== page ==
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Biodiesel: A Clean Companion to Fossil Fuels for Diesel Vehicles

Recent technological advances have led to greater efficiency in the use of fossil fuels in vehicles, making them more environmentally friendly than ever. In addition, great strides in domestic production of oil and natural gas has led the way to consistent supplies and lower prices for consumers. This provides fewer incentives for alternative fuel sources.
However, government mandates, environmental concerns, and developing technologies have combined to produce substantial growth in the production of biodiesel as an alternative fuel in vehicles with diesel engines.

What Is Biodiesel?

Biodiesel is a fuel derived from vegetable oils and animal fats. Although the word diesel is contained within its name, biodiesel has no petroleum components. Biodiesel is usually added to petroleum diesel fuel rather than used as a primary fuel source.
Biodiesel is made by chemically reducing vegetable oils and fats through a process called transesterification. This separates fatty acid methyl esters, the scientific name for modern biodiesel, from other components.
Glycerin, another byproduct of this process, is sold to be used in the manufacture of soap products. This adds to the economic viability of producing biofuel to compete with less expensive petroleum fuel products.

Why Isn't Biodiesel Used More?​

Rudolph Diesel, the inventor of the first diesel engines, originally designed his engines to run on a variety of fuels. He was a leading proponent of the use of vegetable oils for vehicle engines. The French government was also involved in the development of vegetable oil-based fuels in an attempt to provide energy self-sufficiency for their African colonies.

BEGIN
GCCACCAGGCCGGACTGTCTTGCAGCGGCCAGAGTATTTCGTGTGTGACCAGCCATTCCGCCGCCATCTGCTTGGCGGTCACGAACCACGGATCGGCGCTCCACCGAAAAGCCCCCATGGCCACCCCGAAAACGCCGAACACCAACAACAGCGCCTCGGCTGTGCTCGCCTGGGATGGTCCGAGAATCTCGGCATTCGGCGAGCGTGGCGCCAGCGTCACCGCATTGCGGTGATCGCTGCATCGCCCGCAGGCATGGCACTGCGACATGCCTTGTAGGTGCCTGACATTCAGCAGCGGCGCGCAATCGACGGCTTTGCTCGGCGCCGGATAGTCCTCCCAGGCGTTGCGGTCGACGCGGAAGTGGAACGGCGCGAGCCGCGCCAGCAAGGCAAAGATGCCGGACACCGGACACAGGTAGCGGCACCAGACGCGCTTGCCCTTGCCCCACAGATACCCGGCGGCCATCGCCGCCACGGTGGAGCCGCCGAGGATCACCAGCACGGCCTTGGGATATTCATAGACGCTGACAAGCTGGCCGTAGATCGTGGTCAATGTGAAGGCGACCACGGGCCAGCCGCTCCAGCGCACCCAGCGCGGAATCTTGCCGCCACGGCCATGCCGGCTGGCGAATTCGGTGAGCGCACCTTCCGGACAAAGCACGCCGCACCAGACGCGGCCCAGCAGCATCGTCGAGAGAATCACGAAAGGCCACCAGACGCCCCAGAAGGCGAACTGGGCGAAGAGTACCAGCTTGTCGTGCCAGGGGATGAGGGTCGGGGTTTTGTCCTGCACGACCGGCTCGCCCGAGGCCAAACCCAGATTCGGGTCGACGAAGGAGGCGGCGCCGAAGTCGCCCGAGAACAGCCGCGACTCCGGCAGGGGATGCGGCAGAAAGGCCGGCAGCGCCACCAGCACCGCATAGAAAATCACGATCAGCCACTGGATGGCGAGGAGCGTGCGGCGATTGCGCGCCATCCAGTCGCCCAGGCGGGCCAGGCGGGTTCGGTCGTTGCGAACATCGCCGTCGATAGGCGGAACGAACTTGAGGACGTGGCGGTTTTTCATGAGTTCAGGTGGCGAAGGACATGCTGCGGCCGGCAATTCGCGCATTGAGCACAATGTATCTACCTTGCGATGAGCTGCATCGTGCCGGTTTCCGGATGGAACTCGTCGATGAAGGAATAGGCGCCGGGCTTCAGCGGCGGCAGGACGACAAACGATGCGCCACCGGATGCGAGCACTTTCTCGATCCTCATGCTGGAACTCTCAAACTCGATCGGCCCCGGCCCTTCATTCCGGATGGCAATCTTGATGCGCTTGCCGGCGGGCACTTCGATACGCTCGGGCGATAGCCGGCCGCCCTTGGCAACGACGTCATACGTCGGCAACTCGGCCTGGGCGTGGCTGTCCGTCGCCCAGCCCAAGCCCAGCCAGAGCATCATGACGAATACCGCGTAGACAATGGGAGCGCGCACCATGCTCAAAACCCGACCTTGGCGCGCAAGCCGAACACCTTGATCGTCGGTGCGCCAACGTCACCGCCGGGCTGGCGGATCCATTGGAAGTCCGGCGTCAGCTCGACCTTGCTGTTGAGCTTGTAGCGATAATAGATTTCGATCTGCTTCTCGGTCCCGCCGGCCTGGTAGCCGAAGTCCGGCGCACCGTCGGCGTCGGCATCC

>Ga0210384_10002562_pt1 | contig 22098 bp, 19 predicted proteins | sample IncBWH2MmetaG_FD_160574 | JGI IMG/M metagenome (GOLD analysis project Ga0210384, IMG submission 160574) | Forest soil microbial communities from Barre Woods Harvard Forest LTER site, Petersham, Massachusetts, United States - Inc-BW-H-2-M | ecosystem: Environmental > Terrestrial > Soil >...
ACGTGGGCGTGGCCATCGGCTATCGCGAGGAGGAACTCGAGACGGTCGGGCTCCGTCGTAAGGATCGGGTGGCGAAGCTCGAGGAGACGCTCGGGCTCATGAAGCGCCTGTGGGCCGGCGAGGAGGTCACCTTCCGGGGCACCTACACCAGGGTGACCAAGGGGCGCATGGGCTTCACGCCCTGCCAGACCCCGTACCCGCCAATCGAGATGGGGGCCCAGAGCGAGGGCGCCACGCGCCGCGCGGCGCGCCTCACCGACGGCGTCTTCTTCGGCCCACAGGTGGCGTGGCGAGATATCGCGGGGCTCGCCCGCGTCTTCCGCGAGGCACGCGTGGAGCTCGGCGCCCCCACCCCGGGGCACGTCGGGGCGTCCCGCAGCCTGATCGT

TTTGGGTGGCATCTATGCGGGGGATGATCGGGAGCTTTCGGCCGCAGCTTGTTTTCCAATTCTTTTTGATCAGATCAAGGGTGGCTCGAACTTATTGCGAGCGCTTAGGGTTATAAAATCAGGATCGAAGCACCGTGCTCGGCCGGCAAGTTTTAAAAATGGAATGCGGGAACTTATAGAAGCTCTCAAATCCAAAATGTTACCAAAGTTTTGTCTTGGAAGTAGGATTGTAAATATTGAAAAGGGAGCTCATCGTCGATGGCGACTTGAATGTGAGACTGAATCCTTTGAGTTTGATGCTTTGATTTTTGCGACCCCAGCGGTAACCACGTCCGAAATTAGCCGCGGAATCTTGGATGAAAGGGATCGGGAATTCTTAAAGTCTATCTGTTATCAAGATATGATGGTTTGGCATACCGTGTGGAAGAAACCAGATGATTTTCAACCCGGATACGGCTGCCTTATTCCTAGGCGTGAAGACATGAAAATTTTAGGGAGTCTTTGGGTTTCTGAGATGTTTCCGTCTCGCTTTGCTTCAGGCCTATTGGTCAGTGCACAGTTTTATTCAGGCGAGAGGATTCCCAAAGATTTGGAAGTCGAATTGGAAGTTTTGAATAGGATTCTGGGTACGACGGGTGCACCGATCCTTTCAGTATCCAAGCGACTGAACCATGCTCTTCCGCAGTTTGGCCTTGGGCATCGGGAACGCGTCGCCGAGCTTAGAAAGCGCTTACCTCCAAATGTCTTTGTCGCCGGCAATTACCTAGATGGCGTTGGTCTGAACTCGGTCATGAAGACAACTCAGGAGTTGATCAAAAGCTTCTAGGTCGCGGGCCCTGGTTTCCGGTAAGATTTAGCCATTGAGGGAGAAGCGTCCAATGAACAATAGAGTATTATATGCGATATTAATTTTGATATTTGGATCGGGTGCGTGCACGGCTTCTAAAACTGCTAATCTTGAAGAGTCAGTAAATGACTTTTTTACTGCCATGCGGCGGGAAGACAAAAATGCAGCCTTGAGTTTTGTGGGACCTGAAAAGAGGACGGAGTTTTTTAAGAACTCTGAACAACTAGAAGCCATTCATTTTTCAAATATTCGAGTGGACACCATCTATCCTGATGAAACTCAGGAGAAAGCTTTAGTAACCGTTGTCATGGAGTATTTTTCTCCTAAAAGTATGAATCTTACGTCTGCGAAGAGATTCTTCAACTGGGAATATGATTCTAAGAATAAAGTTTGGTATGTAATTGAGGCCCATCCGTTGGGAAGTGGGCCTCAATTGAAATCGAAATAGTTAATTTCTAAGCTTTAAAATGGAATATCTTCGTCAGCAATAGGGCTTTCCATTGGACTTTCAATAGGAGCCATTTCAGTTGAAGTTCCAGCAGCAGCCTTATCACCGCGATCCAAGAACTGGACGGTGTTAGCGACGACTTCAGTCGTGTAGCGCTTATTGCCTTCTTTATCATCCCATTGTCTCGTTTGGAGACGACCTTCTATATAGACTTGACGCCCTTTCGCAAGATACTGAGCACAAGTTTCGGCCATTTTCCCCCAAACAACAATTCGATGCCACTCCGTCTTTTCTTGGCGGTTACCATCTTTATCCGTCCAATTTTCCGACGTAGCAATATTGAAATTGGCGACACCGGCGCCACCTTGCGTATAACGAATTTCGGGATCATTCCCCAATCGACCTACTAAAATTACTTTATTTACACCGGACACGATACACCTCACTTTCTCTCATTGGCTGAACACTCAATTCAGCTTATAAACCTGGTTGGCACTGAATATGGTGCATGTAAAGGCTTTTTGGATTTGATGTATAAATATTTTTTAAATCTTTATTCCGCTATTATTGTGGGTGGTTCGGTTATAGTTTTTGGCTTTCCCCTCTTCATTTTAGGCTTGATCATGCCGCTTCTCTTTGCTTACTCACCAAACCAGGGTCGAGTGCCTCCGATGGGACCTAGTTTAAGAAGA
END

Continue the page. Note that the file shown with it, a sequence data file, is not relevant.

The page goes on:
The 1920's brought an abundance of inexpensive petroleum-based diesel fuel. Diesel engines were gradually redesigned to make the best use of this petroleum-based fuel. These new engines were unable to accept the viscosity, or thickness, of vegetable oil.
However, a Belgian inventor later devised the transesterification process used to produce modern biodiesel, which has a viscosity suitable for modern diesel engines.
Biodiesel wasn't reconsidered as a rival fuel in the U.S. because of the plentiful supply and the efficient nature of petroleum-based diesel.  However, the 1980s brought threats to national security from foreign oil producers, environmental concerns, and falling crop prices due to overproduction. These factors led to renewed interest in biodiesel.
The Environmental Protection Agency has also boosted production by classifying biodiesel as an Advanced Biofuel. This mandates the percentage of biodiesel that must be included in annual fuel production in the United States. The Advanced Biofuel designation also mandates government subsidies that allow biodiesel to compete in cost with petroleum-based diesel.

How Is BioDiesel Typically Used?

Biodiesel is blended with petroleum diesel at a rate of 5 to 20 percent biofuel of the total fuel capacity. The amount of biofuel in a blend is designated by its B rating. For example, a B5 rating contains 5 percent biodiesel and a B20 blend contains 20 percent biodiesel. 
There are various reasons for the limited addition of biofuel in diesel blends. Biodiesel acts as both a fuel and a solvent, cleaning away contaminants inside diesel tanks and fuel lines. Fuel lines may become clogged as these contaminants are released by the biodiesel.
Biodiesel can also cause premature wear to rubber seals and gaskets, especially in higher concentrations, so blends are usually kept as a B20 maximum.
Some environmentally conscious homeowners have also started to add biodiesel to their home heating oil tanks at blends up to B20 with no deleterious effects on their oil burning furnaces.
If you're in the Western North Carolina area, you can rely on Biltmore Oil as your commercial or residential biodiesel source. This source of energy is an investment for the future.



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